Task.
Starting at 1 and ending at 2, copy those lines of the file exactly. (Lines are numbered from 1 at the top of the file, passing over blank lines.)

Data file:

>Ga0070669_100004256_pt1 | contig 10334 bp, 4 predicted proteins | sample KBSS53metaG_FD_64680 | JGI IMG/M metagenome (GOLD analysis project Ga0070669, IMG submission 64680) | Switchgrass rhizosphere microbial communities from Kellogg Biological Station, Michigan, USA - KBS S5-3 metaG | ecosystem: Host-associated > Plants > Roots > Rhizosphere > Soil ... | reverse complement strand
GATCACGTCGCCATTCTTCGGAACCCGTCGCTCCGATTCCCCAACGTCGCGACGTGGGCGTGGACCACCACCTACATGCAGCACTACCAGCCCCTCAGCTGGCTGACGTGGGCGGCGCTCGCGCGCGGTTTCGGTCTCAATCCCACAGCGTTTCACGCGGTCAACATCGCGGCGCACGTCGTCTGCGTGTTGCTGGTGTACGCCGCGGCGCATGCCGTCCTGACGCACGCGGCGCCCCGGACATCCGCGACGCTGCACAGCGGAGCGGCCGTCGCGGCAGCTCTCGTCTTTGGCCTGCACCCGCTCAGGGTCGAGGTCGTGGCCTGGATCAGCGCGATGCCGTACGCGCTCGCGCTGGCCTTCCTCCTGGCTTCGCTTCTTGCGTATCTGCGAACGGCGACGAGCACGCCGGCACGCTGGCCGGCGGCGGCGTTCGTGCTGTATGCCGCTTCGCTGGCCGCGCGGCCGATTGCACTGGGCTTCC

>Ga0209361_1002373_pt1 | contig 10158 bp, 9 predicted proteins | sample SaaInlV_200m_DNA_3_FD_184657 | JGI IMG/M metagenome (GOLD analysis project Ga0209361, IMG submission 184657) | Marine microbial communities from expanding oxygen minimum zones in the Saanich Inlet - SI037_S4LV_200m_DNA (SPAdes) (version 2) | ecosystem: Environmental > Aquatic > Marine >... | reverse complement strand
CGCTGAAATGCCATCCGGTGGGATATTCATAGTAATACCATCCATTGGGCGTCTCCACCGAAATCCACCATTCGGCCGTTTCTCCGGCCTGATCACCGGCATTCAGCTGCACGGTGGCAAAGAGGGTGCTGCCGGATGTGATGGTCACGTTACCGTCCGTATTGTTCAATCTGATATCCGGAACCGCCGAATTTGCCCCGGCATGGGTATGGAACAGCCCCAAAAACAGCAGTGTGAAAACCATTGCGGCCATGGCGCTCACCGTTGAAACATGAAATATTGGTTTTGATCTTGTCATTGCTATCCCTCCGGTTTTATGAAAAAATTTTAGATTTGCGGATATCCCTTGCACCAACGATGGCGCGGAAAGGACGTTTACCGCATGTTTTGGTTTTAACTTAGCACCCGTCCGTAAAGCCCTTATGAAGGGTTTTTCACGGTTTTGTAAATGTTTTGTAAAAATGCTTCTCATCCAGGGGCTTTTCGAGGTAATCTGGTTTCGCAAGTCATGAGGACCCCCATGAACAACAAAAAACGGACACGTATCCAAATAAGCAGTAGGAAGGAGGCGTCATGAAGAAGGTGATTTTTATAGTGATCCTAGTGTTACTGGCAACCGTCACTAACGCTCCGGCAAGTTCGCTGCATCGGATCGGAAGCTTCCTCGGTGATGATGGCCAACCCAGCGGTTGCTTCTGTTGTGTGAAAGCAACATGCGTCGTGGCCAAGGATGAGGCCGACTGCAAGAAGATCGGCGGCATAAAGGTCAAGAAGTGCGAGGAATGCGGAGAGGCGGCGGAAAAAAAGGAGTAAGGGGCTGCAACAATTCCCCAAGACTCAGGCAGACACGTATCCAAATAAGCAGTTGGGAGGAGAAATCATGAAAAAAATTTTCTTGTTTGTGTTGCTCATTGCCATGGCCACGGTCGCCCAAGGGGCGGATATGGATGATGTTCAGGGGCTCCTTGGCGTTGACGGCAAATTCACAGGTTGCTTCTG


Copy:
>Ga0070669_100004256_pt1 | contig 10334 bp, 4 predicted proteins | sample KBSS53metaG_FD_64680 | JGI IMG/M metagenome (GOLD analysis project Ga0070669, IMG submission 64680) | Switchgrass rhizosphere microbial communities from Kellogg Biological Station, Michigan, USA - KBS S5-3 metaG | ecosystem: Host-associated > Plants > Roots > Rhizosphere > Soil ... | reverse complement strand
GATCACGTCGCCATTCTTCGGAACCCGTCGCTCCGATTCCCCAACGTCGCGACGTGGGCGTGGACCACCACCTACATGCAGCACTACCAGCCCCTCAGCTGGCTGACGTGGGCGGCGCTCGCGCGCGGTTTCGGTCTCAATCCCACAGCGTTTCACGCGGTCAACATCGCGGCGCACGTCGTCTGCGTGTTGCTGGTGTACGCCGCGGCGCATGCCGTCCTGACGCACGCGGCGCCCCGGACATCCGCGACGCTGCACAGCGGAGCGGCCGTCGCGGCAGCTCTCGTCTTTGGCCTGCACCCGCTCAGGGTCGAGGTCGTGGCCTGGATCAGCGCGATGCCGTACGCGCTCGCGCTGGCCTTCCTCCTGGCTTCGCTTCTTGCGTATCTGCGAACGGCGACGAGCACGCCGGCACGCTGGCCGGCGGCGGCGTTCGTGCTGTATGCCGCTTCGCTGGCCGCGCGGCCGATTGCACTGGGCTTCC